Tomales Bay Beach Getaway

Every year I take a fall trip out to Point Reyes National Seashore. This year, rather than backpacking into one of the coastal campgrounds, I decided to try and kayak in to Marshall Beach and see the bioluminescent algae at night. Reservations for any campsite at Point Reyes can be made up to six months in advance, starting at 8:00 a.m. via I highly recommend booking out at the six month mark, particularly if you are aiming for a coveted weekend spot.

I reserved a kayak from Blue Waters Kayaking, intending to leave from their site in Marshall on the opposite side of the bay from Marshall Beach. The idea was to kayak in, spend the night and take out the kayak after dark to see the algae. Unfortunately, the weather had other plans – and due to high winds, we were unable to pickup our kayak.


Afternoon oysters at Hog Island Oyster Company. Photo credit: Lisette

With the afternoon now free, we decided to get some oysters at Hog Island Oyster Company, enjoy the view and figure out our backup plan. We decided to hike into the beach and take the risk of leaving our car out overnight with a note explaining our situation and our camping reservation number. Although I would not recommend doing this, it worked for us as a backup plan.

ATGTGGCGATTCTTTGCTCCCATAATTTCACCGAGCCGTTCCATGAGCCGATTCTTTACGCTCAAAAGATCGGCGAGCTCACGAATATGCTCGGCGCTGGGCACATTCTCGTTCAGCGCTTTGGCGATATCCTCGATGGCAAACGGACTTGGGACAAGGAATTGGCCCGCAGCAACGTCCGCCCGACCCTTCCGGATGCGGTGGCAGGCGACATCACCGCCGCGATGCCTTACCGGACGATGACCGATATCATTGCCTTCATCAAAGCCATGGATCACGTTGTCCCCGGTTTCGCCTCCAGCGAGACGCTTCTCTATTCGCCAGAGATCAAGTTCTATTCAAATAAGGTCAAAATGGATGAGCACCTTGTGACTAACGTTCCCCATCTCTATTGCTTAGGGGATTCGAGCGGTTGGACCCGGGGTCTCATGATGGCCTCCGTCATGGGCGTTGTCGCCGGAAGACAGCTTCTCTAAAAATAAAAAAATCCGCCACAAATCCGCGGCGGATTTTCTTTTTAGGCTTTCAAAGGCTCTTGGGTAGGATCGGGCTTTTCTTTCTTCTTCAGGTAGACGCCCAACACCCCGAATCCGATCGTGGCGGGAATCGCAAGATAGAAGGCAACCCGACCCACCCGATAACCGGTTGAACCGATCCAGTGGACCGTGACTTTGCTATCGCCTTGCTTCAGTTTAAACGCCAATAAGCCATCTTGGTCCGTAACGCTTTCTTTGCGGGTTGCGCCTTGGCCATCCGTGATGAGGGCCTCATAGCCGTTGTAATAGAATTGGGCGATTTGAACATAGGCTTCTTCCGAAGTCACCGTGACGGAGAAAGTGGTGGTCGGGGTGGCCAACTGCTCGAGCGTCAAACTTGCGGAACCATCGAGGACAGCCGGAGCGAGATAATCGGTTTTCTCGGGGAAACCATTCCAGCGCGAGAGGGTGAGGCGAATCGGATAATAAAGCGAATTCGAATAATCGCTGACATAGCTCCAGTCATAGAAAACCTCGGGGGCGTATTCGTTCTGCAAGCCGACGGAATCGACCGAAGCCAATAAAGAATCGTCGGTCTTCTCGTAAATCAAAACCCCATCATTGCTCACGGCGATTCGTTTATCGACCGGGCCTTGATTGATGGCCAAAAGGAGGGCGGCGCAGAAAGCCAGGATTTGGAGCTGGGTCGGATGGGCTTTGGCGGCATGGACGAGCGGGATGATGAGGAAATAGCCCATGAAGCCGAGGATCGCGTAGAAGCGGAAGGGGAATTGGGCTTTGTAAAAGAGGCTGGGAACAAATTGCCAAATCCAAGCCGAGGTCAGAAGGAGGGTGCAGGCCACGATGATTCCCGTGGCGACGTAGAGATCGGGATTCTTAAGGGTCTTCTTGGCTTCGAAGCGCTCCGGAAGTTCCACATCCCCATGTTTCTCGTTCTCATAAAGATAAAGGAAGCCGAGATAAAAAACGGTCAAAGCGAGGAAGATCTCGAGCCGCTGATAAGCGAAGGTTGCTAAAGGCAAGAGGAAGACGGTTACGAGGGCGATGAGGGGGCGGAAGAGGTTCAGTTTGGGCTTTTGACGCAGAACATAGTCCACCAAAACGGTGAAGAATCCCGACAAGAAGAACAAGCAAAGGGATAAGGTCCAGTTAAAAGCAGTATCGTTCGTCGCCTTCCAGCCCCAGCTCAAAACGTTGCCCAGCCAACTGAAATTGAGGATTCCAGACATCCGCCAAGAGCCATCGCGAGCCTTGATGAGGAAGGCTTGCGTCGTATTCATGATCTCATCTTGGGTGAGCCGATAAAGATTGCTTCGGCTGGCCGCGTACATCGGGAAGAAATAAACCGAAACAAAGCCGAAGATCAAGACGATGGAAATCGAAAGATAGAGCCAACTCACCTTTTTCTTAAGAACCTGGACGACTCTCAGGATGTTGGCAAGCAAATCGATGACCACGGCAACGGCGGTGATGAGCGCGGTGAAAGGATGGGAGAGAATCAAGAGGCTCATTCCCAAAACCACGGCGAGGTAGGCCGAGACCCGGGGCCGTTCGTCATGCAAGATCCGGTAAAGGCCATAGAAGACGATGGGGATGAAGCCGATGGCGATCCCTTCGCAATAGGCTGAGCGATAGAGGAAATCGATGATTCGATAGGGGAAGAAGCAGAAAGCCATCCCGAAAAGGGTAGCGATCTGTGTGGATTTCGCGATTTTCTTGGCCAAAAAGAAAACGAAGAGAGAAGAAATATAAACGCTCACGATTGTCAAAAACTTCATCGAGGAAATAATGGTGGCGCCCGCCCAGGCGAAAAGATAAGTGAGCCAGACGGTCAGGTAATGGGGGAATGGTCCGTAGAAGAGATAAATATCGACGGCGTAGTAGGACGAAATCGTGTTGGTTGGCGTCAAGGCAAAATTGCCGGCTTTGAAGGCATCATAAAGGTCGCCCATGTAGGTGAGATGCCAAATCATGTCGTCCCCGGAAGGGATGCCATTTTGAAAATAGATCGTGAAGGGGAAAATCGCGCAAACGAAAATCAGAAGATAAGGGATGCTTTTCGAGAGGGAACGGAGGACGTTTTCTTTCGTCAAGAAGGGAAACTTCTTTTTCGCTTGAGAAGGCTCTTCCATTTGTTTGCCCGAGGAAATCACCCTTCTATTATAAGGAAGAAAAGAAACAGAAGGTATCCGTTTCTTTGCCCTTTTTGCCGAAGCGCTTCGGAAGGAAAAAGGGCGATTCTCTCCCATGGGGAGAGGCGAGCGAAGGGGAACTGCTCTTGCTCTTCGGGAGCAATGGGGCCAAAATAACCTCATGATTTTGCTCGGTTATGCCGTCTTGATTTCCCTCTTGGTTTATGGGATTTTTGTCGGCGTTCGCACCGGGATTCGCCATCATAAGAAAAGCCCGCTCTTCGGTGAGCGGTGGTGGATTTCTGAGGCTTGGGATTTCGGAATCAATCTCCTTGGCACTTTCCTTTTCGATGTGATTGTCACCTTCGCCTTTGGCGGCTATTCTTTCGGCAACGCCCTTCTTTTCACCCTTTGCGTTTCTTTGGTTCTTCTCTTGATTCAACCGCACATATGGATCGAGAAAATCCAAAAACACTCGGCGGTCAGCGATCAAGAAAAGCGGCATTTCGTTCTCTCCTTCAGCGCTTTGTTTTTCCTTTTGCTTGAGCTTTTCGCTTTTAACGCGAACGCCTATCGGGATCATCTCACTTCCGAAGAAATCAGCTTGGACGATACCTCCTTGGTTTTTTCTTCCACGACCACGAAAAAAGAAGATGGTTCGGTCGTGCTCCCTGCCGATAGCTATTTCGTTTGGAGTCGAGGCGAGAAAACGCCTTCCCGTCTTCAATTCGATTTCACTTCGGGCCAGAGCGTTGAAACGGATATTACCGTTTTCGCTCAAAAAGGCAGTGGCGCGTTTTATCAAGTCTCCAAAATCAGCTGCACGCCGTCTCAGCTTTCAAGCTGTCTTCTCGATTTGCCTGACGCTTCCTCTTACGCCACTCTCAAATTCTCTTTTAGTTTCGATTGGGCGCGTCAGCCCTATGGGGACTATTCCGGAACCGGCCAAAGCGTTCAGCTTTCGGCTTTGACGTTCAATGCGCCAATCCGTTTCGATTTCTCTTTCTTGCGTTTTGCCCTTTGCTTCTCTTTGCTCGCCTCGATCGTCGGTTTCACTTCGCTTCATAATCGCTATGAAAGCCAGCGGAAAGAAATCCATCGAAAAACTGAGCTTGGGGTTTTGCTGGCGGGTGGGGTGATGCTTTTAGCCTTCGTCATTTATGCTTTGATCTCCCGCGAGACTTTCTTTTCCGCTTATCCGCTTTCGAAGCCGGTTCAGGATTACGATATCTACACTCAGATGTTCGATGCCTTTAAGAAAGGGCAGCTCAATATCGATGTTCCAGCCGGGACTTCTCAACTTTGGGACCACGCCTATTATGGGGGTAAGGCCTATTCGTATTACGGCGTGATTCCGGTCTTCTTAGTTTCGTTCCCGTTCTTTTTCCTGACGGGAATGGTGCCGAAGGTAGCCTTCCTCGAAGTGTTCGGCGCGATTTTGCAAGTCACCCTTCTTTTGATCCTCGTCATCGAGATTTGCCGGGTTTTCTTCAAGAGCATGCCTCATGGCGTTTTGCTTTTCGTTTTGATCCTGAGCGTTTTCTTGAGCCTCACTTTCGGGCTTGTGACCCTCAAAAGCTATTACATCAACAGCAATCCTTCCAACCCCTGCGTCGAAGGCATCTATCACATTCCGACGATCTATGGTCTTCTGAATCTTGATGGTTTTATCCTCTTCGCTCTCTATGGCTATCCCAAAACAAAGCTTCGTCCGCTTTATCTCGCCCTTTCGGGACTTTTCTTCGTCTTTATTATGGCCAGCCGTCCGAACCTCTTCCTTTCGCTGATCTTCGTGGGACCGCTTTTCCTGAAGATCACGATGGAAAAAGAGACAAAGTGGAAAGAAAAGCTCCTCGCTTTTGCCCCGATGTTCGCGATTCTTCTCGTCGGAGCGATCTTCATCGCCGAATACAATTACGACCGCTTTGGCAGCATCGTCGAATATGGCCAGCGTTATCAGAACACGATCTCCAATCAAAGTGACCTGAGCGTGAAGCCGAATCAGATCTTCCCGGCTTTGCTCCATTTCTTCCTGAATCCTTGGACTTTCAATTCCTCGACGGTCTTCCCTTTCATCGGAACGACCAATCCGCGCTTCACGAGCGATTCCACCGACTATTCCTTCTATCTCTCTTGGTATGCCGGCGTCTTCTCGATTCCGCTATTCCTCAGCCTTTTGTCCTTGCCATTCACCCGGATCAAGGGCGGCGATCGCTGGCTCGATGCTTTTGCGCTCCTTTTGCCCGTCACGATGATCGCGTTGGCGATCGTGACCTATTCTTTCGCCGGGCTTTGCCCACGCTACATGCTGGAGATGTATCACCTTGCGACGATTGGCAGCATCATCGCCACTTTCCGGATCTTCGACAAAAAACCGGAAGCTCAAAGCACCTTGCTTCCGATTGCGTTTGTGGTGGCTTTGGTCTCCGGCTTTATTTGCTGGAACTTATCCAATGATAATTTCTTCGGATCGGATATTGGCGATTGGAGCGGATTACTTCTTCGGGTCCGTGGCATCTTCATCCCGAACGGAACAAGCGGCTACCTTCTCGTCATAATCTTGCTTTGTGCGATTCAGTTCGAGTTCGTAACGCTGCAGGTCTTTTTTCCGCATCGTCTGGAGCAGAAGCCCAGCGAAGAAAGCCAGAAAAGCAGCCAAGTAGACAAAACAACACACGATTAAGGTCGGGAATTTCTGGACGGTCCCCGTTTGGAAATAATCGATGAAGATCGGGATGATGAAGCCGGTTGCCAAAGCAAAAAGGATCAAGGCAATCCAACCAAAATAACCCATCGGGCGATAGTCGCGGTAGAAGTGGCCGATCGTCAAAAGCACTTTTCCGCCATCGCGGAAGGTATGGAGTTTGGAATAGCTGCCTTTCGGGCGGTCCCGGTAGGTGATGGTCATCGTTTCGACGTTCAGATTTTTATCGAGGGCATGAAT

The view from our tent at Marshall Beach. Photo credit: Lisette

Hiking in to Marshall Beach was about 1.5 miles of easy trail, that got a bit steep at the end. The beach is beautiful, pristine and has vault toilets and garbage cans for you to use. We picked up a fire permit, so we were able to build a wonderful fire and enjoy s’mores by the starlight. It might not have been exactly what I had planned, but I’d recommend getting out to Tomales Bay any way you can. I’ll certainly be going back to attempt kayaking (again) in the near future.

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